I am a fourth-year graduate student in linguistics at Harvard (CV, Twitter).  My main research areas are morphology, morphosemantics, and the syntax-semantics interface.  One area of particular interest to me is the morphosyntactic expression of polarity-sensitive (and free-choice) elements, particularly when languages uses quantifier particles to build these elements.  Other topics that I am interested in are agreement morphology, focus, synthetic/analytic alternations, allomorphy, and blocking effects.  I am advised by Jonathan Bobaljik.

I'm also an associate at the Davis Center for Russian and Eurasian Studies.


Recent and Upcoming Talks


Recent and Ongoing Projects

Quantifier particles: Quantifier particles are a fertile area for cross-linguistic examination (see Szabolcsi 2015).  While there is significant overlap in the family of meanings that certain quantifier particles can associate with from language to language, there is at the same time a lot of divergence.  This raises intriguing questions about what semantic contributions are shared by different quantifier particles (both in one language and across languages), and what components of meaning can differ.  This is particularly interesting when considering elements that form polarity-sensitive NPs.  Adopting an alternative-semantics based theory of polarity-sensitivity (Chierchia 2013), I have recently examined the Sakha particle < даҕаны > [daγanɨ]~[daʁanɨ] (short form < да > [da]), which appears in strict NPIs, coordination (both...and and neither...nor), and even-focus constructions.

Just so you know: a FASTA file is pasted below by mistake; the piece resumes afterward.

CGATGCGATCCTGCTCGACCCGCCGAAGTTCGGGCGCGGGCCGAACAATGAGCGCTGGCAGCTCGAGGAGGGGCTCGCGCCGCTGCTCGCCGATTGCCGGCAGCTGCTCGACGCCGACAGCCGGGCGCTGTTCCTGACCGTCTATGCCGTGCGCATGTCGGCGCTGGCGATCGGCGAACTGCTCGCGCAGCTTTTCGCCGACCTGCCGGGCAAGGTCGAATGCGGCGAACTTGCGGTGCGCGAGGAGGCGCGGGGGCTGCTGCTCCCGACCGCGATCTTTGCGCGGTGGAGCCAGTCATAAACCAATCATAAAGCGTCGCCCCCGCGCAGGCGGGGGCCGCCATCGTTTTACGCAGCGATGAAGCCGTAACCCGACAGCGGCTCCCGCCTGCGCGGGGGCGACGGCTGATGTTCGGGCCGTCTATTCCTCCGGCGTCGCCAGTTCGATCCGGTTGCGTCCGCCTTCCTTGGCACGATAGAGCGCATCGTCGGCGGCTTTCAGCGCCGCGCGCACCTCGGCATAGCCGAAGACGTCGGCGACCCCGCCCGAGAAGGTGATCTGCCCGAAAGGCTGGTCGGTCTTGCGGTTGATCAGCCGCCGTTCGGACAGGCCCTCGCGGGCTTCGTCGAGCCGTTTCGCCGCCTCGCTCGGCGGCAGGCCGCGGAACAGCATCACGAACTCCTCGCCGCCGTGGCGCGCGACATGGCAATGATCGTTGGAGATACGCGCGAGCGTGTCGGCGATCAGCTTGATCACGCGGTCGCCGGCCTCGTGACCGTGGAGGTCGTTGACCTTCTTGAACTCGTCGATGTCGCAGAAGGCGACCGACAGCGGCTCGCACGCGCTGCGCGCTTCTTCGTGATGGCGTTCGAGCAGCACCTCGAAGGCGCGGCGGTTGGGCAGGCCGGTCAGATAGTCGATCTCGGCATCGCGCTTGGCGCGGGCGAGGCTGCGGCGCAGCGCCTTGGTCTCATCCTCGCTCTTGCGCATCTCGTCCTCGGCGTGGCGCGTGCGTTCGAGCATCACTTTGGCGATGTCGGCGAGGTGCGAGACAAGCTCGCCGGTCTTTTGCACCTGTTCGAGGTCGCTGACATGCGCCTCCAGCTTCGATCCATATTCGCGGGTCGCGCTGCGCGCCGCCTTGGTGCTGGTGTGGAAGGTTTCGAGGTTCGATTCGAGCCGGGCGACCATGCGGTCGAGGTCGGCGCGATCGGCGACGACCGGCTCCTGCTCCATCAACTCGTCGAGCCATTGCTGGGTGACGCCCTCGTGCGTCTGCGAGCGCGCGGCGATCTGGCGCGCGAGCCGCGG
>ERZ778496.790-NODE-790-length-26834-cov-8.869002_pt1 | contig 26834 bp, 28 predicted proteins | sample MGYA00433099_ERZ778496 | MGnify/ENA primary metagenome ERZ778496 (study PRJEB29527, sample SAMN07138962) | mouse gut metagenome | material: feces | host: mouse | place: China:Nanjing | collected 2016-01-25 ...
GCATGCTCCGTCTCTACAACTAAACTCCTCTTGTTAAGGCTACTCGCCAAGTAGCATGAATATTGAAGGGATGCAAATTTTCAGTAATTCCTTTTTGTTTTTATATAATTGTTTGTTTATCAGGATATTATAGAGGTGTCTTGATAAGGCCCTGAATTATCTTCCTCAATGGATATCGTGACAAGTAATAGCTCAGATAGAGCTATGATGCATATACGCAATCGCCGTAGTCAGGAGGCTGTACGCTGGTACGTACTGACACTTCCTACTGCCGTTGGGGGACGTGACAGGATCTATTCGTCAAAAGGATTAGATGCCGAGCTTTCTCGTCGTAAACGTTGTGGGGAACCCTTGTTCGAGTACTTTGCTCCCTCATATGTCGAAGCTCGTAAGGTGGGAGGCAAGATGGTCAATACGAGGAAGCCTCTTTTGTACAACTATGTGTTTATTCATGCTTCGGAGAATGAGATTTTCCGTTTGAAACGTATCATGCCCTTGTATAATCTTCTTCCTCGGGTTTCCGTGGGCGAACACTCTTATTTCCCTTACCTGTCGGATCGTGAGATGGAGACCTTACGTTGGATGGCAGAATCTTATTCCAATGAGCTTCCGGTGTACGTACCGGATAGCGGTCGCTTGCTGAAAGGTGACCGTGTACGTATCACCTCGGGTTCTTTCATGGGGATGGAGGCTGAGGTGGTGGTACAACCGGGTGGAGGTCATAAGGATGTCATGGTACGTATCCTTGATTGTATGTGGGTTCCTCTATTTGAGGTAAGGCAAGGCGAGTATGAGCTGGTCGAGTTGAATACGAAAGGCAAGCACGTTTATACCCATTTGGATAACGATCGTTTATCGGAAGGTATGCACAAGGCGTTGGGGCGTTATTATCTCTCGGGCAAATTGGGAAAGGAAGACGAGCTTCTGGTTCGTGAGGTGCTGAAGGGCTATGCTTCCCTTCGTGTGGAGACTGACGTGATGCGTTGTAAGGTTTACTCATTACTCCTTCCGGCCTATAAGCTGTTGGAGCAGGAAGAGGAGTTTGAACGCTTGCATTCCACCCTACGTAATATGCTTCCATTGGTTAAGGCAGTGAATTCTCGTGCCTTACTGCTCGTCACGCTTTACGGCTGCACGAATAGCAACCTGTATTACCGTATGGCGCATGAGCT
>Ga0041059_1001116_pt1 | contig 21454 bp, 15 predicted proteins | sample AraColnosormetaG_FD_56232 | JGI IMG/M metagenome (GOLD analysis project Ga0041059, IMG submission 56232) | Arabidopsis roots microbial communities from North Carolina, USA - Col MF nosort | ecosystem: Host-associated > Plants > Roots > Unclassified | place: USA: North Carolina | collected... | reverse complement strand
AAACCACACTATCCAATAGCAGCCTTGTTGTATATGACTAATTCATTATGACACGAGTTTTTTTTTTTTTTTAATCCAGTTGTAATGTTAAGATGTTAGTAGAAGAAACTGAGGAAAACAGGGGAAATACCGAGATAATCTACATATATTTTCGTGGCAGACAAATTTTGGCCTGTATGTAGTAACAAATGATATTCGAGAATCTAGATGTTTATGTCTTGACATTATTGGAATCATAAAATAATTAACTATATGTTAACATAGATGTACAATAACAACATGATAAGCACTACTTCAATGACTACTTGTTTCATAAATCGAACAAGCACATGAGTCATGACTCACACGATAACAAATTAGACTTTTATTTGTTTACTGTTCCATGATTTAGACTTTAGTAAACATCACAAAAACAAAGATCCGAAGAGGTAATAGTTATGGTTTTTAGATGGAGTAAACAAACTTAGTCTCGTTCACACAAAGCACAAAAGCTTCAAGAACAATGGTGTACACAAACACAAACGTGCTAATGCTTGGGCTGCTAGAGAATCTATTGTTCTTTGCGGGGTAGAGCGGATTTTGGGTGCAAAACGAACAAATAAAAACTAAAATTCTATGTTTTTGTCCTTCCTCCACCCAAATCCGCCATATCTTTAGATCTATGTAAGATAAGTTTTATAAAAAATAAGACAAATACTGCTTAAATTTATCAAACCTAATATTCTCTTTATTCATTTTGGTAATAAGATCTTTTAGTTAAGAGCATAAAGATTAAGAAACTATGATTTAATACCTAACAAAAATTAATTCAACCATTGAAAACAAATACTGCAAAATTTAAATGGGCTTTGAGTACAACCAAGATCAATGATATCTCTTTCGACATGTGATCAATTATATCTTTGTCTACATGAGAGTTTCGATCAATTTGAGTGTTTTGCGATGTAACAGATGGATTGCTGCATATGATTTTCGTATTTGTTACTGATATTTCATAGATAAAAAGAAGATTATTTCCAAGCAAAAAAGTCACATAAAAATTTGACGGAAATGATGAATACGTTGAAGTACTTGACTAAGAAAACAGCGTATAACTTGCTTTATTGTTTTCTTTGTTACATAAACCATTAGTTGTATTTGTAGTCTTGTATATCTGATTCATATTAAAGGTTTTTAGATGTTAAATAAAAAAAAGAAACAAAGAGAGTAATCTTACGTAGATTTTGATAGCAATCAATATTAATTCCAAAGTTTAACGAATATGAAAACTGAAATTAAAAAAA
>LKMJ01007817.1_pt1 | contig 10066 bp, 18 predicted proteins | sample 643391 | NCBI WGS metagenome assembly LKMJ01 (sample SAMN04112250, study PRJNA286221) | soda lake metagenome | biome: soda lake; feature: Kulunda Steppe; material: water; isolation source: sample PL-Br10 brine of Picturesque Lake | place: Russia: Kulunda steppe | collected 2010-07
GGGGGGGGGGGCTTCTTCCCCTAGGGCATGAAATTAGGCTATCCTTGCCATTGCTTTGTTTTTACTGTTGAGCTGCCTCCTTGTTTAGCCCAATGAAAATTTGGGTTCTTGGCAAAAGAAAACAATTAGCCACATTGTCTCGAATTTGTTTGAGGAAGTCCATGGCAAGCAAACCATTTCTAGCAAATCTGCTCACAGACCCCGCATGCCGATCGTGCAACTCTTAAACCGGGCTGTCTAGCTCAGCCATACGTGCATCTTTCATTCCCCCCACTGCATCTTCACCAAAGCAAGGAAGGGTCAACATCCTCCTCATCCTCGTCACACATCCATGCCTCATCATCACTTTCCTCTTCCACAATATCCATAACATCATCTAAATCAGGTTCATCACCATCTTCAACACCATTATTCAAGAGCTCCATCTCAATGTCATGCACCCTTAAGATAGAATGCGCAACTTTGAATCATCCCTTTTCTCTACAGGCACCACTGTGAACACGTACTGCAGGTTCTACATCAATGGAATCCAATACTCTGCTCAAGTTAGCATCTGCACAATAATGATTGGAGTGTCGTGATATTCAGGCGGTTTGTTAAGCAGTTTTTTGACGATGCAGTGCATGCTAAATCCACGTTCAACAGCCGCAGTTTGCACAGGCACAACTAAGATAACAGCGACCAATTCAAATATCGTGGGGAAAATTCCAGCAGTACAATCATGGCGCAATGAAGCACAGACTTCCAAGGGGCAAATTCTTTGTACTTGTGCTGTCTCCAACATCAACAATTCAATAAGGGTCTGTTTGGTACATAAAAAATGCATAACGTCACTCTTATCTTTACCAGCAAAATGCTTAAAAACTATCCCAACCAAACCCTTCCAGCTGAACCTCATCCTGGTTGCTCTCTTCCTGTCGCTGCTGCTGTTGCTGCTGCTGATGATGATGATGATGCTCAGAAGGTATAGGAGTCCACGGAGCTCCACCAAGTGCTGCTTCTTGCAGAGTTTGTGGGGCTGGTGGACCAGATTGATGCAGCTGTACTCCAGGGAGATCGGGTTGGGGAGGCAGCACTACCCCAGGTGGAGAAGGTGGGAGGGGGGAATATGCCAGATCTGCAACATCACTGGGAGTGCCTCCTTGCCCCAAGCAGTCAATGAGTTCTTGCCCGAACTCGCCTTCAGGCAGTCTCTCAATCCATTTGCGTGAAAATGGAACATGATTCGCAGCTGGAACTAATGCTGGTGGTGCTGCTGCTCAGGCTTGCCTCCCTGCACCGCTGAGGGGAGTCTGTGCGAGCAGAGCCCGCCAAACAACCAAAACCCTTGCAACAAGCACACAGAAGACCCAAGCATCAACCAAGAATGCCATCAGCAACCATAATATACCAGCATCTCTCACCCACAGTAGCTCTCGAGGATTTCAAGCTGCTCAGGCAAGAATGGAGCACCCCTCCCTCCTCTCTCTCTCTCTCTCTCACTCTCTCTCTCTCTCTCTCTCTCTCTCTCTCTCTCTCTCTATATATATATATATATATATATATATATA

Univerbation and agreement morphemes: It is well-known that subject-agreement morphemes typically develop from personal pronouns, a historical process known as the "Subject Agreement Cycle" (see van Gelderen 2011: Chapter 2).  At the same time, verb-final languages have a preference for subject-agreement morphemes to appear as suffixes (Siewierska 2004: Chapter 7).  This raises significant questions for univerbation, the largest being why phonetically weak pronouns would ever be in a post-verbal position in verb-final languages to begin with.  This is in contrast to possessive agreement morphemes, which are often derived from genitive pronouns.  In most languages, possessive agreement morphemes appear as prefixes in [NGenitive - NPossessum] languages and suffixes in [NPossessum - NGenitive] languages, though there are notable exceptions (e.g. Uralic, Turkic, Mongolic, which have possessive suffixes despite having [NGenitive - NPossessum] order).